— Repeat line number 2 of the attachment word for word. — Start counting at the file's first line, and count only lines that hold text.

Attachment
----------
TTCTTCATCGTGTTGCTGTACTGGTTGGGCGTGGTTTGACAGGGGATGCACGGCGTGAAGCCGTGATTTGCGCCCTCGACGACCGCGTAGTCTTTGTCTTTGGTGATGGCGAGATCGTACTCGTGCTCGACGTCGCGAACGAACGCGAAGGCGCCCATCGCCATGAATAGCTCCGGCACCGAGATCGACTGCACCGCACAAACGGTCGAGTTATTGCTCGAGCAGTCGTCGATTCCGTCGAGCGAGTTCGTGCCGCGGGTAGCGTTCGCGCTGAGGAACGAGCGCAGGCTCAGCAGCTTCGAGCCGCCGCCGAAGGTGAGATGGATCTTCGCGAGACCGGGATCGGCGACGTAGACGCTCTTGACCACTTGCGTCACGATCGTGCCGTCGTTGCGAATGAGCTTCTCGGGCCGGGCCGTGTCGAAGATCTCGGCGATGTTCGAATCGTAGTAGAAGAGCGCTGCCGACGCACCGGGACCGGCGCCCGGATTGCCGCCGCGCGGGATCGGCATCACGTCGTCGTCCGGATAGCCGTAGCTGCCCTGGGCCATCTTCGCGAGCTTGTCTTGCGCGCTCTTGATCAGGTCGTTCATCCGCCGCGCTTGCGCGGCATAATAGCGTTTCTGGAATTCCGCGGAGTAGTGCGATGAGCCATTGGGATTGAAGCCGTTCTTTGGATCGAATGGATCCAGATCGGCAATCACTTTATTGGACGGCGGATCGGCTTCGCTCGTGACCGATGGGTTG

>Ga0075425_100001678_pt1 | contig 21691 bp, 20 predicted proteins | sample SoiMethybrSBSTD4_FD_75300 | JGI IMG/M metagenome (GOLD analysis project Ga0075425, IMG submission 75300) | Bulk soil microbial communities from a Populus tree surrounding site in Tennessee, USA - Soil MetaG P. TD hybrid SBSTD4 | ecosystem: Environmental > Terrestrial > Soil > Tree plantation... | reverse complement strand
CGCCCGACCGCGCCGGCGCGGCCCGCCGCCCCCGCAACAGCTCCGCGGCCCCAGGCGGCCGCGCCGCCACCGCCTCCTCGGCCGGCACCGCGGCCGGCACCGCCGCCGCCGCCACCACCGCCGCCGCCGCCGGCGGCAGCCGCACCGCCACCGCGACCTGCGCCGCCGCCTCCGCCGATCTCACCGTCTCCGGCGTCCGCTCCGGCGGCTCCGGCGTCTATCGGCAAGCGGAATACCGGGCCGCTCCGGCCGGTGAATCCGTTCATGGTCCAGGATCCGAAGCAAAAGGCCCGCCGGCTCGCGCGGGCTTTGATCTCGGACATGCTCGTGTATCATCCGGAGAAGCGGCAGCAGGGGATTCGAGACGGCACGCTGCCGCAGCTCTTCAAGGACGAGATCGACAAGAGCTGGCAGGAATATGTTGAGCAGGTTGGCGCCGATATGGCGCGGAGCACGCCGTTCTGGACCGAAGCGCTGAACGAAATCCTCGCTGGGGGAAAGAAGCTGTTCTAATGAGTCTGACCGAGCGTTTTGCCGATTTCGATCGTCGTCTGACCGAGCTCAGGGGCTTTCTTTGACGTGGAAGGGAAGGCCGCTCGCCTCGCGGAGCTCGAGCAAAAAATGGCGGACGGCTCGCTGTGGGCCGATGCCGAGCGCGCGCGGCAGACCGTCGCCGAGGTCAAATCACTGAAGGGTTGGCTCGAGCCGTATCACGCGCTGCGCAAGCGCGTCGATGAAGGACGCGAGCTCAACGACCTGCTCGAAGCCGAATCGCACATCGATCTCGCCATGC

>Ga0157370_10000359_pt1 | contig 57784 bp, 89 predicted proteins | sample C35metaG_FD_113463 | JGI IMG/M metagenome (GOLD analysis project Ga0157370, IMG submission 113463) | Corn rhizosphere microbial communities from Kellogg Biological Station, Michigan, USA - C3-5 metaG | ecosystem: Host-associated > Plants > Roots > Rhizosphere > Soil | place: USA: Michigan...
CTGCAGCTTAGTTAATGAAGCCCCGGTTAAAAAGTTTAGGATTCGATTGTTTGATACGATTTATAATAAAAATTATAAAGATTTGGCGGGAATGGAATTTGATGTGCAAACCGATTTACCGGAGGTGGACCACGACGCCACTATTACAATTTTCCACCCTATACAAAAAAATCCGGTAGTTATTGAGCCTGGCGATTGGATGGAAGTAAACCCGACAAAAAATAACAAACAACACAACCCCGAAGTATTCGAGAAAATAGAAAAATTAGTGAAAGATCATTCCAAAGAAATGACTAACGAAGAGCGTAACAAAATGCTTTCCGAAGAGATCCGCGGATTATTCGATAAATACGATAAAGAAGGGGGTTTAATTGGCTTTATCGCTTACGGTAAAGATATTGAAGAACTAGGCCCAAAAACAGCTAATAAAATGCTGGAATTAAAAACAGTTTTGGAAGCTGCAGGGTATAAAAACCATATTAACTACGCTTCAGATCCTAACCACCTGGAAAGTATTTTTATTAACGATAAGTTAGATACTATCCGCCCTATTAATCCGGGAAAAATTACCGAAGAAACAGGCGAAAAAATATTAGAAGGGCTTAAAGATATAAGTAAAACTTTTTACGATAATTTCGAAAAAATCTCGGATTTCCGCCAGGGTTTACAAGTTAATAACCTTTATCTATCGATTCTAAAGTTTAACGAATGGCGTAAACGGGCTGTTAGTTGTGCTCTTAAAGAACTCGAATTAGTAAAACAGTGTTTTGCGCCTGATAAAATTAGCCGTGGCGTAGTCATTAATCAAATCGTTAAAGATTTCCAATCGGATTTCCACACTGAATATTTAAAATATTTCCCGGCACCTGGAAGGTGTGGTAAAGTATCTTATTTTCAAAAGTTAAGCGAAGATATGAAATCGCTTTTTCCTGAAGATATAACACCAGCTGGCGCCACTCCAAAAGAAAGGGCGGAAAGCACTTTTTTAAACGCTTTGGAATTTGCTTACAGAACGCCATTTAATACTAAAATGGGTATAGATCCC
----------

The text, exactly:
>Ga0075425_100001678_pt1 | contig 21691 bp, 20 predicted proteins | sample SoiMethybrSBSTD4_FD_75300 | JGI IMG/M metagenome (GOLD analysis project Ga0075425, IMG submission 75300) | Bulk soil microbial communities from a Populus tree surrounding site in Tennessee, USA - Soil MetaG P. TD hybrid SBSTD4 | ecosystem: Environmental > Terrestrial > Soil > Tree plantation... | reverse complement strand